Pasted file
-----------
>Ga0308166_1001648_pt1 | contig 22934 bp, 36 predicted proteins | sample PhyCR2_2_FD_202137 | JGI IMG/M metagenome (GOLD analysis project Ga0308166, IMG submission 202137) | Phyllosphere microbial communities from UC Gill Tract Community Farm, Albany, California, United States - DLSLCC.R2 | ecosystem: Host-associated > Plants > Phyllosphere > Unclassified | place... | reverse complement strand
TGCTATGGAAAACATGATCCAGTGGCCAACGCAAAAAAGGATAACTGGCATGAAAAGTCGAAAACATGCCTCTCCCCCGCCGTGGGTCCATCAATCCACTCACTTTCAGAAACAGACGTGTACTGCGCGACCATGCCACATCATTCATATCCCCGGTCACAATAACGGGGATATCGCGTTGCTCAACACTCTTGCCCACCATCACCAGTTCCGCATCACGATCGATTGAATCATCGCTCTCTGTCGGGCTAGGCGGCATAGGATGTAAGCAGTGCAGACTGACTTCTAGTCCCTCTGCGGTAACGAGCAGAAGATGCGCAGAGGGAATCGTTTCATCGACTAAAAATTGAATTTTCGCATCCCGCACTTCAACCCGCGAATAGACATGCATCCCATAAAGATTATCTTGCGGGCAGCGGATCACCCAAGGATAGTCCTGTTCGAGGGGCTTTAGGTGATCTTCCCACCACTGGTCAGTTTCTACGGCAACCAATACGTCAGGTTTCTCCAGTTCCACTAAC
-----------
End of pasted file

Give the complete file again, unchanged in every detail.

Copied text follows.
>Ga0308166_1001648_pt1 | contig 22934 bp, 36 predicted proteins | sample PhyCR2_2_FD_202137 | JGI IMG/M metagenome (GOLD analysis project Ga0308166, IMG submission 202137) | Phyllosphere microbial communities from UC Gill Tract Community Farm, Albany, California, United States - DLSLCC.R2 | ecosystem: Host-associated > Plants > Phyllosphere > Unclassified | place... | reverse complement strand
TGCTATGGAAAACATGATCCAGTGGCCAACGCAAAAAAGGATAACTGGCATGAAAAGTCGAAAACATGCCTCTCCCCCGCCGTGGGTCCATCAATCCACTCACTTTCAGAAACAGACGTGTACTGCGCGACCATGCCACATCATTCATATCCCCGGTCACAATAACGGGGATATCGCGTTGCTCAACACTCTTGCCCACCATCACCAGTTCCGCATCACGATCGATTGAATCATCGCTCTCTGTCGGGCTAGGCGGCATAGGATGTAAGCAGTGCAGACTGACTTCTAGTCCCTCTGCGGTAACGAGCAGAAGATGCGCAGAGGGAATCGTTTCATCGACTAAAAATTGAATTTTCGCATCCCGCACTTCAACCCGCGAATAGACATGCATCCCATAAAGATTATCTTGCGGGCAGCGGATCACCCAAGGATAGTCCTGTTCGAGGGGCTTTAGGTGATCTTCCCACCACTGGTCAGTTTCTACGGCAACCAATACGTCAGGTTTCTCCAGTTCCACTAAC